Ten States Sue To Stop The Cms Vaccine Mandate For Healthcare Workers

Written by: Jacqueline Voronov, Esq.

And the legal challenges to President Biden’s vaccine mandate keep on coming…  

Missouri, Iowa and a coalition of eight (8) other states have filed a lawsuit against President Joe Biden and key administration officials over the CMS requirement that health care workers must be vaccinated against COVID-19 as a condition of doing business with Medicare or Medicaid. The nearly 60-page complaint, which can be found here– filed in the U.S. District Court for the Eastern District of Missouri — argues the mandate is unlawful and would hurt the 76,000 providers affected by it.

“The plaintiff states seek to end this dragooning of our states’ health care heroes,” the complaint reads. “Critically, the CMS vaccine mandate also threatens to exacerbate an alarming shortage of health care workers, particularly in rural communities, that has already reached a boiling point.”

CMS released emergency regulations related to COVID-19 vaccinations for health care workers last week. The Occupational Safety and Health Administration (OSHA) did so as well for companies that employ 100 or more workers. Unlike the proposed OSHA rule, CMS’s regulations provide no mechanism for employees to undergo testing rather than be vaccinated.  The rule makes exceptions only for specific medical or religious reasons.

The Missouri suit follows similar ones by Republican-led states challenging new Biden administration rules that will require federal contractors to ensure their workers are vaccinated and that businesses with more than 100 employees require their workers to get vaccinated or wear masks and get tested weekly for the coronavirus.

Biden’s administration contends that the federal rules supersede state policies prohibiting vaccine mandates and are essential to slowing the pandemic, which has killed more than 755,000 people in the U.S. But the New Orleans-based 5th U.S. Circuit Court of Appeals already has temporarily blocked the OSHA vaccine rule, saying it raises “grave statutory and constitutional issues.”  Unlike the challenge to the OSHA rule, the CMS challenge in Missouri was initiated in district court and any appeals from that decision will end up in the U.S. Court of Appeals for the Eighth Circuit, which is composed of judges nearly all of whom were appointed by Republican presidents.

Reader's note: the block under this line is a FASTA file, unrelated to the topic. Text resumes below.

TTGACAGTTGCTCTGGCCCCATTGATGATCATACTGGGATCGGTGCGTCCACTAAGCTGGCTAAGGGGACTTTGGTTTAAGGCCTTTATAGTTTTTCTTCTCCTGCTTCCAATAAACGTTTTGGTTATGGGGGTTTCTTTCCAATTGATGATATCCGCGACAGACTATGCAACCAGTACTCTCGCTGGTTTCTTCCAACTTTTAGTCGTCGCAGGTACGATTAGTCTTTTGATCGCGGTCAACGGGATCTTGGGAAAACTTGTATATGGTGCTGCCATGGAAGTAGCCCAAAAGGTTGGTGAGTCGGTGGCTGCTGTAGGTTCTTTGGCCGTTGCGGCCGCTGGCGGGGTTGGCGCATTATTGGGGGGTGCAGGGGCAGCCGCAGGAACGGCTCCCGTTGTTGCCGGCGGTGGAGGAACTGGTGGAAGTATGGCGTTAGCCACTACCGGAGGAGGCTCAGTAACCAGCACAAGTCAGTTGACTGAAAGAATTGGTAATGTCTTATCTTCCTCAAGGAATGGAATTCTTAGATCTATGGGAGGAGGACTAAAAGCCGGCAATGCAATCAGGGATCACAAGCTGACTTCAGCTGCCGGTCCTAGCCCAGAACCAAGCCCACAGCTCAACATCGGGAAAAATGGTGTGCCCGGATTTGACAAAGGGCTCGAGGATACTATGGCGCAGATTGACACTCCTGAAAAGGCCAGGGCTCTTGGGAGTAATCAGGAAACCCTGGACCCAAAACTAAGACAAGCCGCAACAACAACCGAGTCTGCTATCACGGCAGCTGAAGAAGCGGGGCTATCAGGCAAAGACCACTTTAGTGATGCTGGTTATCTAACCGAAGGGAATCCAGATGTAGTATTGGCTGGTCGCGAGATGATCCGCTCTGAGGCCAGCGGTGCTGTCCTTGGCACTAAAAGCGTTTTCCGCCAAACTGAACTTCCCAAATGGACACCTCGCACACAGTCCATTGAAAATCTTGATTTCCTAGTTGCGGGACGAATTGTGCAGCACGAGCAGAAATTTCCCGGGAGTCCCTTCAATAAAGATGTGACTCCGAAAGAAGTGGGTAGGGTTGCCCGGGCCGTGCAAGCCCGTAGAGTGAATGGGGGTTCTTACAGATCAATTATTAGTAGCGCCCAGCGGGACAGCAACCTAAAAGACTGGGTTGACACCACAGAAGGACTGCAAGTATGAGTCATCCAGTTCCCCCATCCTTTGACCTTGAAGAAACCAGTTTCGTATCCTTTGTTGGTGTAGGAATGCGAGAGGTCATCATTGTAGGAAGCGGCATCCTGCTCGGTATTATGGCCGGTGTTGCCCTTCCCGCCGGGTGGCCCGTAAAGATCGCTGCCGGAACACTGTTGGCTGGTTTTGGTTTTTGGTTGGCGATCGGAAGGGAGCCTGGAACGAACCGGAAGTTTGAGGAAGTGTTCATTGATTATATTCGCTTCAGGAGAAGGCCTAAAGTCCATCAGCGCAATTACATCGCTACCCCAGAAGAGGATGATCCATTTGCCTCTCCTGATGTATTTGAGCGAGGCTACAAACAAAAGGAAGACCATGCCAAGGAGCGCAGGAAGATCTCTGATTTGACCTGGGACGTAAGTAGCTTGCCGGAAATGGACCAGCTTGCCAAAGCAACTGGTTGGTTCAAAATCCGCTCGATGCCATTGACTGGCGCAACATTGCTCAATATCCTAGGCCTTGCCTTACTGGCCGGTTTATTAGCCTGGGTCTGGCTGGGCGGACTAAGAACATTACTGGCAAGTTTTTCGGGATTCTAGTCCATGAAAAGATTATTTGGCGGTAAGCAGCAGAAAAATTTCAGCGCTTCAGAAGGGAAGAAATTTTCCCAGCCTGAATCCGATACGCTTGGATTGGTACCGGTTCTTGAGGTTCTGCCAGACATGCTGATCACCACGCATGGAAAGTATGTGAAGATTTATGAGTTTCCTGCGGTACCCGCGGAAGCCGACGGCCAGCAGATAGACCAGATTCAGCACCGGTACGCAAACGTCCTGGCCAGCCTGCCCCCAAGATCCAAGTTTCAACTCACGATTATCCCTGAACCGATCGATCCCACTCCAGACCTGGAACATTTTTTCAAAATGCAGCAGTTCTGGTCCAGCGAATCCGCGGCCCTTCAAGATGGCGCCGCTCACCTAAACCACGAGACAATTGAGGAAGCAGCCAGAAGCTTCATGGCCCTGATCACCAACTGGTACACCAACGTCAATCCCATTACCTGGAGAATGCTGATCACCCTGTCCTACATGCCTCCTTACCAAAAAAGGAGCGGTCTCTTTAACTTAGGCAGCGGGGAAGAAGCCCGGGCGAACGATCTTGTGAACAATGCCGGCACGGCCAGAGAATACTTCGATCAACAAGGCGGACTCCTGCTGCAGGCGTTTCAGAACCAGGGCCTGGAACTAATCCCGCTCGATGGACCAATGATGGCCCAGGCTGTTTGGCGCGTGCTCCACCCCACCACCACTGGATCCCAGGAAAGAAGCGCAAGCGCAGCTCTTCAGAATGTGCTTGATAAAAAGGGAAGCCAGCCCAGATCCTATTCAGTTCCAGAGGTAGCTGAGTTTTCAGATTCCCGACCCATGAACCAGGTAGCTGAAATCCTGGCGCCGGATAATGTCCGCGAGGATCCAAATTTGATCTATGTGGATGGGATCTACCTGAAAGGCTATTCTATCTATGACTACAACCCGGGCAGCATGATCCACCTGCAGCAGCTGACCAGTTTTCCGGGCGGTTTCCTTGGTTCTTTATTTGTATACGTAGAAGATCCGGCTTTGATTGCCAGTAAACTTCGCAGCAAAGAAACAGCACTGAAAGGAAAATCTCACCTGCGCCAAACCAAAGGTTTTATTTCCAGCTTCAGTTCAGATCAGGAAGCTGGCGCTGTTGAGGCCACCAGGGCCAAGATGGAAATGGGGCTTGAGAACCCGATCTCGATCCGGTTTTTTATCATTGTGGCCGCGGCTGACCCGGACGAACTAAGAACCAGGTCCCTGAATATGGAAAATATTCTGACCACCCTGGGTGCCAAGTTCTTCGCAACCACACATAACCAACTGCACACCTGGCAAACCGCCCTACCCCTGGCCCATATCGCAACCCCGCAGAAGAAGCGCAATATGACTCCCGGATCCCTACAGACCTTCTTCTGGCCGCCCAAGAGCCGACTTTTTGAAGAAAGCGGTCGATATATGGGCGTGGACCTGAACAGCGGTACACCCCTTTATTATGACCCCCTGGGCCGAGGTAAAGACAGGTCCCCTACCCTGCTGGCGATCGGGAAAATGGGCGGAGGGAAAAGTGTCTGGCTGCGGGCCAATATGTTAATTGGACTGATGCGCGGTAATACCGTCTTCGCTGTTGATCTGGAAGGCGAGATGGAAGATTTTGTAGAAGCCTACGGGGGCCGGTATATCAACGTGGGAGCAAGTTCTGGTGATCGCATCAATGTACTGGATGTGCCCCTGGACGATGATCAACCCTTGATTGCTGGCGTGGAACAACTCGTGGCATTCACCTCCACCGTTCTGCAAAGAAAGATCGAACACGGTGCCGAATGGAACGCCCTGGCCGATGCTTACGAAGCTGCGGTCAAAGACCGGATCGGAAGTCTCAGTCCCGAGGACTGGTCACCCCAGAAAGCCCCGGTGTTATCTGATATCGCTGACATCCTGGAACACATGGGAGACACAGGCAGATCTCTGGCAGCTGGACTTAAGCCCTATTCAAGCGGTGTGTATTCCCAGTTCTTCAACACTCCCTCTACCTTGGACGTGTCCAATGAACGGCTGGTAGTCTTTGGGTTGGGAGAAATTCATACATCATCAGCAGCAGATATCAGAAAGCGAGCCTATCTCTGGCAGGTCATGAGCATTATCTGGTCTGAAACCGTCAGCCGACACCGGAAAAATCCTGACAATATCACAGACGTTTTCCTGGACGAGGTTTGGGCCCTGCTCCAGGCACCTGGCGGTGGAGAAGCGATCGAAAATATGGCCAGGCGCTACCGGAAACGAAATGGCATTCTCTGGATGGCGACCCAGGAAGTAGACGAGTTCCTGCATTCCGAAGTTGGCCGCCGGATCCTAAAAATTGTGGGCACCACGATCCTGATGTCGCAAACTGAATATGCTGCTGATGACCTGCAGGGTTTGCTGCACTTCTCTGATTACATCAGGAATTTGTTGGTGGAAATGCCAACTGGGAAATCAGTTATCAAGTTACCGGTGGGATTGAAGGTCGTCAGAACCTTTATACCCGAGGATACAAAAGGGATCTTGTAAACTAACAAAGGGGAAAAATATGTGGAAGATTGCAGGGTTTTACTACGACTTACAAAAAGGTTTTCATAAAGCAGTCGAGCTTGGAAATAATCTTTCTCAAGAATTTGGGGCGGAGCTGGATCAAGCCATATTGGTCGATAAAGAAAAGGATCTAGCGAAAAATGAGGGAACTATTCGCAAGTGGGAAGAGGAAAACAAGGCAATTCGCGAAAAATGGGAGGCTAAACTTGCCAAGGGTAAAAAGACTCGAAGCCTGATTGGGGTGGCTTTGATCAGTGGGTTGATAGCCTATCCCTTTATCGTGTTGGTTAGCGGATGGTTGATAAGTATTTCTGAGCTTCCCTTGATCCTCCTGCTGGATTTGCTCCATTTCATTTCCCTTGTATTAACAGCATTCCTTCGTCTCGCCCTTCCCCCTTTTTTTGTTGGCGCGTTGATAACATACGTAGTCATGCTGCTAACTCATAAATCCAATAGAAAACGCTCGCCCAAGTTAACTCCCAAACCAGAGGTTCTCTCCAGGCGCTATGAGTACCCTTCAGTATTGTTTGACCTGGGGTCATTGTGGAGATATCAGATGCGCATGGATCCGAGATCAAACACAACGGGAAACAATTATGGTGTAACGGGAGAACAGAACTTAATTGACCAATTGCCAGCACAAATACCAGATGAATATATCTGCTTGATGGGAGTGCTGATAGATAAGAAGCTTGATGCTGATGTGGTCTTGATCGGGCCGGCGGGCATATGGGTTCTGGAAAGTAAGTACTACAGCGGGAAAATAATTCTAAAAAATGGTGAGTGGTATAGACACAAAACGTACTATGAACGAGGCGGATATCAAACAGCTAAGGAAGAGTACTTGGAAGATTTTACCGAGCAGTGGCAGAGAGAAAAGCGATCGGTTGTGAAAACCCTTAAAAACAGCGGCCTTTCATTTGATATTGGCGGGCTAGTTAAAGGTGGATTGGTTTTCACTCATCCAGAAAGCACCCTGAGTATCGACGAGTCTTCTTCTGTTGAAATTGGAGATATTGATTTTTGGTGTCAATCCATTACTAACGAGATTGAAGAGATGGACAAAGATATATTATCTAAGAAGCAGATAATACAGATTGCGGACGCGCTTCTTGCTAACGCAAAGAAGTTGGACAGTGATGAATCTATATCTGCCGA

The CMS mandate covers a broad group of Medicare- and Medicaid-certified providers and suppliers, including rural health clinics, hospitals, long-term care facilities and home health agencies.  As the payer for Medicare and Medicaid programs, the federal government already requires providers to comply with an array of quality, health and safety requirements. Under the rule, health care workers must receive their first vaccine dose by December  5 and be fully vaccinated no later than January 4.

The health care industry already faces a worker shortage in nearly all areas, likely to be exacerbated by the CMS mandate. There are critical shortages of nursing aides and nurses at nearly a quarter of all American long-term care facilities. The lawsuit estimates that if the CMS mandate is left in place, more than 200,000 healthcare workers could lose their jobs.

The lawsuit goes on to say that the mandate is “an affront to the millions of healthcare workers who risked their lives in the early days of the COVID-19 pandemic to care for strangers and friends in their communities,” and that the federal government has cast aside the health care workers who have personal reasons for not wanting the COVID-19 vaccine.

Practical Considerations

Many hospitals, long term care facilities and other CMS-participating facilities across the country have already implemented various levels of vaccine requirements, while some others have remained hesitant to require mandatory inoculation for workers.  If the IFR is invalidated or otherwise stayed prior to December 5, 2021, covered facilities that have not already adopted vaccine mandates may be allowed a testing alternative to the vaccine through their obligations under the OSHA rule (assuming, of course, that the OSHA rule survives). If the OSHA rule is upended but the CMS rule passes the legal challenge, nursing homes and other CMS-participating facilities will have no choice but to maintain or implement a strict vaccine mandate with no test-out option.

For the time being, employers (or third parties indirectly covered by the IFR) should continue planning for IFR compliance, absent further rulings from the court.  Key compliance dates are December 5 and January 4.

For more information on the vaccine requirements and the evolving litigation related to them, please contact Jacqueline Voronov at jvoronov@hallboothsmith.com or 201-221-7014 or any member of Hall Booth Smith’s Labor and Employment department.

This material is provided for informational purposes only. It is not intended to constitute legal advice nor does it create a client-lawyer relationship between Hall Booth Smith, P.C. and any recipient. Recipients should consult with counsel before taking any actions based on the information contained within this material.  This material may be considered attorney advertising in some jurisdictions. Prior results do not guarantee a similar outcome.

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